The Stonehenge Stone Circle News Blog Blog





Olympic flame will, at last, go to Stonehenge

3 04 2012

Olympic torch relay organisers have reassured tourism bosses that the Olympic flame will visit the iconic backdrop of Stonehenge, after it was left off the official relay route through the West.

Instead of forming part of the public route through Wiltshire in July, the Olympic flame will be taken at dawn to the stones for a closed photo opportunity the morning after its overnight stop in nearby Salisbury.

  1. The Olympic torch will now visit Stonehenge and Glastonbury Tor

    The Olympic torch will now visit Stonehenge and Glastonbury Tor

The decision does mean, however, the public will not be able to descend on Stonehenge to see the once-in-a-lifetime moment it is carried around the Neolithic monument.

English Heritage, which manages the stones, and Olympic Torch Relay bosses confirmed the early morning visit after publishing a route which did not include Stonehenge or Avebury.

Western Daily Press reader Margaret Scott said: “Obviously Stonehenge is one of the major tourist attractions in Britain and it just seemed ridiculous if the torch relay is going to Amesbury but not going a mile to the west to be run around Stonehenge. They surely are not missing it out?”

A spokesman for English Heritage said that they had been informed by the Olympic organisers that the torch would be driven to Stonehenge and back again early on July 12, before it is scheduled to leave Salisbury Cathedral, for a photocall.

“Rest assured the opportunity to have the Olympic torch at Stonehenge is not going to be missed,” said a spokesman.

The National Trust has also confirmed that the torch is due to be carried up to the top of Glastonbury Tor on Tuesday May 22 – again not as part of the published route, which merely suggests the relay will pound the streets of the town. But it appears there is not such good news for another of the West’s historic sites.

The next day, on Wednesday, May 23, the torch is travelling from Bristol to Gloucester via Wiltshire, but it appears there are no plans to stop at the Avebury stone circle.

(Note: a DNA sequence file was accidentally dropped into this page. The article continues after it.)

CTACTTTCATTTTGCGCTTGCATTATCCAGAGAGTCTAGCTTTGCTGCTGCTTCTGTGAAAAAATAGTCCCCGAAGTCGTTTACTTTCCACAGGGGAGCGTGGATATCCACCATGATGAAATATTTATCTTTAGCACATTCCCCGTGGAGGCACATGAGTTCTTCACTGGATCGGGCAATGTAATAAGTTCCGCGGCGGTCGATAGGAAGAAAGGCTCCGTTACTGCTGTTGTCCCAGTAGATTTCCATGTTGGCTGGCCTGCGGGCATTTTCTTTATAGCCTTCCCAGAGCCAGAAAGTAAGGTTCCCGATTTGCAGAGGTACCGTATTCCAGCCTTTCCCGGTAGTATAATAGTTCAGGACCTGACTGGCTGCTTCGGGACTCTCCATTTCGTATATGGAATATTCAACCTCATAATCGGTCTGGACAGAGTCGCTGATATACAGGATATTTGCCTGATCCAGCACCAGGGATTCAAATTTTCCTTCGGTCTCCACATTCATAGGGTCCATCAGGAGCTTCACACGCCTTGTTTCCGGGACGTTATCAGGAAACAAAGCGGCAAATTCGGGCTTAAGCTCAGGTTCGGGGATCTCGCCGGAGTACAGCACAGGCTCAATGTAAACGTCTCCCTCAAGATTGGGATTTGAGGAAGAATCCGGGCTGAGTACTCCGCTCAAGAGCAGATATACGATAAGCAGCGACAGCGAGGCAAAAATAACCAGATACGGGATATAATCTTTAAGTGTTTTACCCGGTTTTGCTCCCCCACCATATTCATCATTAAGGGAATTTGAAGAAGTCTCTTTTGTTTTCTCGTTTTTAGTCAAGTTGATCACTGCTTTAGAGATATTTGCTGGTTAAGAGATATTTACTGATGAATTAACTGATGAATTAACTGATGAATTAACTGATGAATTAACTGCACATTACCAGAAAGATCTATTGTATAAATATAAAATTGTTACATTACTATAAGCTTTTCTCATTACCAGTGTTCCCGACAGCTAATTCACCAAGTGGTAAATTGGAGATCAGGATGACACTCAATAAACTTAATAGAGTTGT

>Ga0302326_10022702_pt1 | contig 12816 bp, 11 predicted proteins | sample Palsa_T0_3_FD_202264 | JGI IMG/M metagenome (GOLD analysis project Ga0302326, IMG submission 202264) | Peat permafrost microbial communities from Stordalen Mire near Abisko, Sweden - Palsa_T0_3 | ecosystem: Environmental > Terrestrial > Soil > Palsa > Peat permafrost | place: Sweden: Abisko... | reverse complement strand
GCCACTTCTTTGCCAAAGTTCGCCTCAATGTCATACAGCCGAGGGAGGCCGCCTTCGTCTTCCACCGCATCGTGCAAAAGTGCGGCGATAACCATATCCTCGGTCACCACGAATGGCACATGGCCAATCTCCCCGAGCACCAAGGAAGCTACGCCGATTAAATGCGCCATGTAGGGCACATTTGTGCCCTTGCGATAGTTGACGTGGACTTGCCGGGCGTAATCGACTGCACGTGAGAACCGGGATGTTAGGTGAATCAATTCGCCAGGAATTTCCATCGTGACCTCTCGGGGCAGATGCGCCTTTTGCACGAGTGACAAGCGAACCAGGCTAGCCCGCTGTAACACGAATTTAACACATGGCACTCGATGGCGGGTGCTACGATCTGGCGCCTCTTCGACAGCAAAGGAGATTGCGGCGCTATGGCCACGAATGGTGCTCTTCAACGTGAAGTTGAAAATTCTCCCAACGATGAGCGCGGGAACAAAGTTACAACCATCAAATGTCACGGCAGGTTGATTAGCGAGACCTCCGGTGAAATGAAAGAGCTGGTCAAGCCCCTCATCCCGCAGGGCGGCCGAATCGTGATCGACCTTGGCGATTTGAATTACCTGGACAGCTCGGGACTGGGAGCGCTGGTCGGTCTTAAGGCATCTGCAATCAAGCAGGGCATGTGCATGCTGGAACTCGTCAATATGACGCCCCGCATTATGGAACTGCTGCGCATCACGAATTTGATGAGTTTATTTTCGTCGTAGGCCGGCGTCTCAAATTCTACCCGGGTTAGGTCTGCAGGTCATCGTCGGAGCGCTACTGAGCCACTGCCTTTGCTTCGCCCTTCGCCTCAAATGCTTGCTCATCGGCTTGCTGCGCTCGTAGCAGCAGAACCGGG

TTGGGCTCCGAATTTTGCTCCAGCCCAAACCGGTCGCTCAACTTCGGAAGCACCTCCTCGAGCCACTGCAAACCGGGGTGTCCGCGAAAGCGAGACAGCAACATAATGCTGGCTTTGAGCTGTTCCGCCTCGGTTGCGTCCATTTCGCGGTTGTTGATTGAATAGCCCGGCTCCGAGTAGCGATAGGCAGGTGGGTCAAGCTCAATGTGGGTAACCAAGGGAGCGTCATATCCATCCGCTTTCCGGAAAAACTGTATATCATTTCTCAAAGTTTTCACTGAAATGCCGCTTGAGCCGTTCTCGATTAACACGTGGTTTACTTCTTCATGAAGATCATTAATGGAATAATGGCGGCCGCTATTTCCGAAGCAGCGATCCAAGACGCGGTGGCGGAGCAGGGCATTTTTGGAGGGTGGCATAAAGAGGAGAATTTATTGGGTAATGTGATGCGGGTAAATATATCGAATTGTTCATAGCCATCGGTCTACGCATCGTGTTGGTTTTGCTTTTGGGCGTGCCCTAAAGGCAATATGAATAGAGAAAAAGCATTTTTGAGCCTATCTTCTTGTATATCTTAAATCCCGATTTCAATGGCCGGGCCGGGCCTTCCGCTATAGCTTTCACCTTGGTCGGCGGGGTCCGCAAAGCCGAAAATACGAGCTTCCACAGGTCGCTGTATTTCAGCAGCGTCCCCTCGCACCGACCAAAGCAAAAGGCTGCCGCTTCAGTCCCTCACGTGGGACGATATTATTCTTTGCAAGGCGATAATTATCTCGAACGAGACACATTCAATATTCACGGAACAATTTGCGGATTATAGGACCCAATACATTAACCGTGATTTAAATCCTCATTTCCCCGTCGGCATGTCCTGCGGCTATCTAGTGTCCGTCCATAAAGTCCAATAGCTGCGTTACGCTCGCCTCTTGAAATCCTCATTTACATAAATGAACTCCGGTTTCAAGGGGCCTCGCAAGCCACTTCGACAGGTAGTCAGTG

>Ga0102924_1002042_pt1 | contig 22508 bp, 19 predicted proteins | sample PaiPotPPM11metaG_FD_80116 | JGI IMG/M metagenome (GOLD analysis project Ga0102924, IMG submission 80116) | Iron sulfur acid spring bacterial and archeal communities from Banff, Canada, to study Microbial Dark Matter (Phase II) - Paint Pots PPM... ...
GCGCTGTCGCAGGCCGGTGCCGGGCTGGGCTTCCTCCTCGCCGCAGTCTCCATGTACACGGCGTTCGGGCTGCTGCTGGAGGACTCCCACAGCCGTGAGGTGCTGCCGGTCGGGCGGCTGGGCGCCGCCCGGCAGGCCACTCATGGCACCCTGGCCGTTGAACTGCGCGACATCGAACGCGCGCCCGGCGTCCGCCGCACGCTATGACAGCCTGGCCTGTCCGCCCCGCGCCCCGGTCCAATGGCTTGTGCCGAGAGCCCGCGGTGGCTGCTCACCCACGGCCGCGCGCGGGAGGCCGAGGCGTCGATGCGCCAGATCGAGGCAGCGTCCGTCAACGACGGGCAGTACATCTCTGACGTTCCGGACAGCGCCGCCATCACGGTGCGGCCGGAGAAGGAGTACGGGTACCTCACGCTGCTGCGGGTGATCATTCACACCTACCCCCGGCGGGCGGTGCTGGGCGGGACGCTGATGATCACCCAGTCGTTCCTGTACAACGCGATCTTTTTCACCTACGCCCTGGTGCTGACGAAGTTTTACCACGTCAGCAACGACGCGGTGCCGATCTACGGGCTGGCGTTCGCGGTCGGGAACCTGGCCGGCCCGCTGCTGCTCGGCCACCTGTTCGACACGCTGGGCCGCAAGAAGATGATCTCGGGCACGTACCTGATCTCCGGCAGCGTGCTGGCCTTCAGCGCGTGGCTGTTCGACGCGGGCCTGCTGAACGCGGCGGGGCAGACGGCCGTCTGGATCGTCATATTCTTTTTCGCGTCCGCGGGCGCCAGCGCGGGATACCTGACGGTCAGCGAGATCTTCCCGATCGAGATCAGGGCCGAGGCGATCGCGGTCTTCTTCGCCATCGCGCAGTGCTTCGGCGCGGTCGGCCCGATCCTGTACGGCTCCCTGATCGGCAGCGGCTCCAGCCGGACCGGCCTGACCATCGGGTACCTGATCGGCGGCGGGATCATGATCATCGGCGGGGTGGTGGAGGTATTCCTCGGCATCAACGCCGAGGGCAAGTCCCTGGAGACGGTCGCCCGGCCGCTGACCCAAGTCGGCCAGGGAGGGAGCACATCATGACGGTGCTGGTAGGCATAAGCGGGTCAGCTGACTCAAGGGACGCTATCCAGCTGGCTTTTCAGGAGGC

Source: http://www.thisisbath.co.uk/

Merlin says “Great news for Wiltshire Tourism”

Sponsored by The Stonehenge Tour Company – www.StonehengeTours.com 





The Stonehenge prehistoric landscape. A Satellite view,

30 03 2012

I found this wonderful image on the stone-circles web site.  See it here:
http://www.stone-circles.org.uk/stone/stonehenge.htm
 Satellite image of the Stonehenge Landscape

It shows the “ritual” and non-ritual features in the Stonehenge area — with the features themselves overlaid onto a satellite image of the district.  Click to enlarge.

Links: http://brian-mountainman.blogspot.co.uk

Sponsored by ‘The Stonehenge Tour Company’ http://www.StonehenegTours.com

Merlin says “Stonehenge is so much more than a Stine Circle and I encourage you all to explore this prehistoric Landscape”

Merlin @ Stonehenge Stone Circle 





1st Exhibition of Mesolthic Amesbury – 3000 years before the Stones

24 03 2012

Resulting from the Amesbury 2012 initiative lead by Mayor Andy Rhind-Tutt and supported by Amesbury Town Council, local people and our Druids we are pleased to announce that Amesbury Town Council, have completed the purchase of the Melor Hall in Amesbury (Opposite the Antrobus Arms) and will now move to the process of planning and building the Town its first ever Museum and interpretation centre.

This will tell the Story of Amesbury and interest a percentage of those millions of tourists that visit our Stonehenge, bolstering the local economy and mutually supporting the two existing museums of Salisbury and Devizes and Stonehenge.
Amesbury Museum

On the Easter weekend, the existing hall will be used for an exhibition highlighting the Mesolithic rich heritage that is being found. This will feature live archaeology taking place locally at one of the most exciting dig sites in Britain today.

Meet the archaeologists, ask questions, handle finds and discover for yourselves the wonders of the Mesolithic Salisbury Plain.